John Beaumont, Kt., C.J.
1. In this case the petitioner is about to be charged under Section 124 A of the Indian Penal Code, the nature of the offence being that he made a speech in which it is alleged that there were seditious passages, and he now applies that the First Glass Magistrate, Alibag, in whose Court the case is pending, may be ordered to commit the case to the Court of Session at Thana for trial.
2. Now, under Schedule II to the Criminal Procedure Code it is provided that the method of trial for offences under Section 124 A may be either the Court of Session, Chief Presidency Magistrate, District Magistrate or Magistrate of the First Class specially empowered by the Local Government in that behalf. In the present case the matter has been inquired into by a Magistrate of the First Class specially empowered by the Local Government at Alibag, and he has expressed the view that if he thinks a prima facie case is made out against the accused he will frame a charge and try the case himself. Now, it seems to me that under the Criminal Procedure Code the Magistrate has a discretion to decide in what way the case shall be tried having regard to the alternatives given by the schedule, No doubt that discretion must be exercised in a judicial manner. The Magistrate must have regard to the importance of the case and to the fact that the maximum penalty under the section is transportation for life, though if he tries the accused himself he cannot give a longer term of imprisonment than two years. He must consider no doubt also whether if he sends the case to the Court of Session there will be a jury or assessors and in that connection he may consider which of the two tribunals, his own Court or the Sessions Court, is the more satisfactory tribunal for deciding the case. No doubt also his discretion is subject to review by the High Court. But if we are asked to review the Magistrate's discretion we can only do so on certain definite grounds, and as far as I can see, no grounds are suggested in this case which would not apply to practically every case under Section 124 A.
3. We were much pressed with the decision of this Court in Emperor v. Krishnaji Prabhakar ILR (1920) 53 Bom. 611, 31 Bom, L.R. 602. In that case the seditious statement had been published in the accused's newspaper which had a very wide circulation, and, therefore, on the facts the case is distinguishable from the present case. Both the learned Judges who decided that case disclaimed the intention of laying down a rule that in every case under Section 124 A the proper tribunal was a Sessions Court, But with all deference to the learned Judges I am bound to say that some of their reasons seem to me to tend to that result. They rely, for instance, on the fact that under Section 124 A the maximum penalty is transportation for life, and they express the view that a jury is the more appropriate tribunal for cases under the section. We have, however, to face the fact that the legislature has not seen fit to provide that in every case in which the trial at Sessions will enable the accused to have a jury he is to be entitled to that privilege. It seems to me that if we interfere with the discretion which the learned Magistrate has exercised in this case we shall in effect be striking out of the schedule of the Code the provision that offences under Section 124 A may be tried by a Magistrate. We have no jurisdiction to do that, and, in my opinion, there is no ground on which we can interfere with the discretion of the Magistrate. The application is, therefore, dismissed.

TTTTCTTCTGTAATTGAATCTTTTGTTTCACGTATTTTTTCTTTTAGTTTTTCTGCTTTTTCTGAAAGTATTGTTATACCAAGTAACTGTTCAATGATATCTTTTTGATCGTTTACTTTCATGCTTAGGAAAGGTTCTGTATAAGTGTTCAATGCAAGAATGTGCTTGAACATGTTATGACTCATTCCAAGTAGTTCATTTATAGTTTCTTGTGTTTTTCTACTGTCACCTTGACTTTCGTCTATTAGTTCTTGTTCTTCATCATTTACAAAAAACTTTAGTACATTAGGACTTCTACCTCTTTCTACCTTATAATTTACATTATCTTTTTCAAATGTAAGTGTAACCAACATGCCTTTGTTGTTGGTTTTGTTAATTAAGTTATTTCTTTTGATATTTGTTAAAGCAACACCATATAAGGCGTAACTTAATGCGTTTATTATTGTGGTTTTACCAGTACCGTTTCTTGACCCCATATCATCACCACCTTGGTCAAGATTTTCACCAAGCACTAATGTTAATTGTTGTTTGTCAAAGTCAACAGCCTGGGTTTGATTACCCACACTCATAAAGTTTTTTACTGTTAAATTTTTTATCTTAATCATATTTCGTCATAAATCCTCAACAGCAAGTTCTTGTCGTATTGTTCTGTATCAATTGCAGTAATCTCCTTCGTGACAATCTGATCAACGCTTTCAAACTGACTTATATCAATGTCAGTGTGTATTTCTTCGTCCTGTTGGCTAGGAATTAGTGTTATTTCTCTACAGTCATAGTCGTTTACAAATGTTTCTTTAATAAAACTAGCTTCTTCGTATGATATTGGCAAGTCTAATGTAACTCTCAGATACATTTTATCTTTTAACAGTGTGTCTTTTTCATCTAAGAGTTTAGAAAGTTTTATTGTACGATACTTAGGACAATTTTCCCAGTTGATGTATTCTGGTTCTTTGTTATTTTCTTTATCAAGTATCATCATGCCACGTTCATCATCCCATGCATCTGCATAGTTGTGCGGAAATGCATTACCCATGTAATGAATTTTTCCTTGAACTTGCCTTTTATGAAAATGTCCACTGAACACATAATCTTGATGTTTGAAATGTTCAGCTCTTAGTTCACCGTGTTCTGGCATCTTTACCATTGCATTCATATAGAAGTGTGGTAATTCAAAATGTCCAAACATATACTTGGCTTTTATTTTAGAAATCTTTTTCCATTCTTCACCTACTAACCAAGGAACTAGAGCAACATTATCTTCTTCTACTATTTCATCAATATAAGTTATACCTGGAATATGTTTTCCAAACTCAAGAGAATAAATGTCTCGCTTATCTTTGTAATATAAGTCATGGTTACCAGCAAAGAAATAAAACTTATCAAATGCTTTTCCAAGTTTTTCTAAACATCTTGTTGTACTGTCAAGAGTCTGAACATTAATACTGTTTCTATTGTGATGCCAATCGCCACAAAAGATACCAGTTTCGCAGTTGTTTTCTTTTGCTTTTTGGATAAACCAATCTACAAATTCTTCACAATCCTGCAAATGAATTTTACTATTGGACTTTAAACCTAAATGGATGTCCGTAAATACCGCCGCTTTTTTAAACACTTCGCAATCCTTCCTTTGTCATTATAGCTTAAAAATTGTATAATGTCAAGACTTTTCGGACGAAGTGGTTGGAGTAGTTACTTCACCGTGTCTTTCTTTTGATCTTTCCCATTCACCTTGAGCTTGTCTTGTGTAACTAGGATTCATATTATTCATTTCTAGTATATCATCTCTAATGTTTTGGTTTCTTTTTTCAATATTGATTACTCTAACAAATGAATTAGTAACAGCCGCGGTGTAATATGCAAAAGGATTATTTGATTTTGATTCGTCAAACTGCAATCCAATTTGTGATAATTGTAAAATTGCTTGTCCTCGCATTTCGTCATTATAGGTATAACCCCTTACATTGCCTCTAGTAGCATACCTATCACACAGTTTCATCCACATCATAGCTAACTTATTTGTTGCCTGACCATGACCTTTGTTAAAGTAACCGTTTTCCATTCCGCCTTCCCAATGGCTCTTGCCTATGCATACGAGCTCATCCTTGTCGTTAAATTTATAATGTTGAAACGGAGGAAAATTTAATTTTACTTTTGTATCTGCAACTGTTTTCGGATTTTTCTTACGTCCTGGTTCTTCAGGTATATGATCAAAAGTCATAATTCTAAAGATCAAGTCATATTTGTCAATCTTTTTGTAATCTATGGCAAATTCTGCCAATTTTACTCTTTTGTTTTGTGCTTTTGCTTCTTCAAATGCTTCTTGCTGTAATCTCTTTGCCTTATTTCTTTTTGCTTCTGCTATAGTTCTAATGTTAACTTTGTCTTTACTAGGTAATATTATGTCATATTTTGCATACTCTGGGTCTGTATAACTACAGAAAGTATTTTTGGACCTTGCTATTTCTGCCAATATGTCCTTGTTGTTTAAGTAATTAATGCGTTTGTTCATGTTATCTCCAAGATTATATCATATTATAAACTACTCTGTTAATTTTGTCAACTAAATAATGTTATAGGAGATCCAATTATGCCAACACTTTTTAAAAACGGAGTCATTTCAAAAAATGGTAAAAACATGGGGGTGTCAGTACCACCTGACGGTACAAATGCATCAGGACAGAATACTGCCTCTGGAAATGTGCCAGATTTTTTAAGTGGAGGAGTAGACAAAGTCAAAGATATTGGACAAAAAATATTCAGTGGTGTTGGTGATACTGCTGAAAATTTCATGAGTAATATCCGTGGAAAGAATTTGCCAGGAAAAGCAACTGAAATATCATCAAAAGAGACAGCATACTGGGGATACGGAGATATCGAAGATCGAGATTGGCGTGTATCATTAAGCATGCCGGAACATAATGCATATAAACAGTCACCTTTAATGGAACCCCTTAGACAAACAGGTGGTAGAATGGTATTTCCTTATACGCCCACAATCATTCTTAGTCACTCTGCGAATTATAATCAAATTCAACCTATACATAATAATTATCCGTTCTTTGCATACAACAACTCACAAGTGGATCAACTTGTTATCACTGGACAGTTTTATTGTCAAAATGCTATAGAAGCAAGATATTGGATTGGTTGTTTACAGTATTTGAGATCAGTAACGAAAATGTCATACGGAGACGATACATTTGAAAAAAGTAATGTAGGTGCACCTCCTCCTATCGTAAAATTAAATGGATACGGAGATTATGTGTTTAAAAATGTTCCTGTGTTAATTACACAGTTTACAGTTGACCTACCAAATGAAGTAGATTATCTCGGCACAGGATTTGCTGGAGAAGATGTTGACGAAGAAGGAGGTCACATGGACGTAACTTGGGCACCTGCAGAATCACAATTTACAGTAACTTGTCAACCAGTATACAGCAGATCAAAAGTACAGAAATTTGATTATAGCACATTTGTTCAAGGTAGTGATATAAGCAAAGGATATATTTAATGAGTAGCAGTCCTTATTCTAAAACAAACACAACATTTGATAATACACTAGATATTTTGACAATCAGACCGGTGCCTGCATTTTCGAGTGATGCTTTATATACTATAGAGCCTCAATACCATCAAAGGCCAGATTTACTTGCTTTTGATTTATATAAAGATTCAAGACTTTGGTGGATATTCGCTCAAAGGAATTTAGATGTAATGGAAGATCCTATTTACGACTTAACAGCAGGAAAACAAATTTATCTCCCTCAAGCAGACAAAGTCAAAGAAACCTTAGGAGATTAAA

4. I agree. Mr. Munshi's first argument was that the accused, who is an editor of a newspaper and a publicist of some distinction in Maharashtra, should be given the benefit of a jury trial on that account. I cannot agree with him that the position in life of an accused person should weigh with us in any way.
5. His second argument was that a jury will be better able to understand the case since its decision will depend upon the interpretation of speeches and an estimate of the probable effect which the words used by the accused, if they are proved to have been used by him, must have had on the general public. This argument, too, I cannot accept. It seems to me, from my experience of juries in the mofussil, that a trained First Class Magistrate of experience is far more likely to be able to understand the evidence and to interpret it correctly than a chance collection of gentlemen who have no training in such matters.
6. The real question in these matters is, in which Court will there be the fairer trial, or rather, as the onus is on the applicant, whether it is likely that the trial before the First Class Magistrate, Alibag, will be at all unfair This, I take it, is the real reason for his application. Mr. Munshi very properly has not said anything against the Magistrate, but after all the Magistrate is a Government servant, and in a case in which Government are peculiarly concerned, naturally an accused person may have some apprehension that there will be some bias in favour of the Government in the mind of the Magistrate. This view I can sympathize with, but in my opinion it cannot prevail. We must take the law as it stands and the law is that a case of this nature may be tried by a First Class Magistrate, a Government servant, in spite of the fact that in all such cases Government are directly interested. There is no provision for a jury trial as no doubt there would have been, had the legislature thought that in such cases an accused person should be given the benefit of trial by a jury of his own countrymen. For this reason I agree with his Lordship the Chief Justice that we cannot accede to the request of the applicant.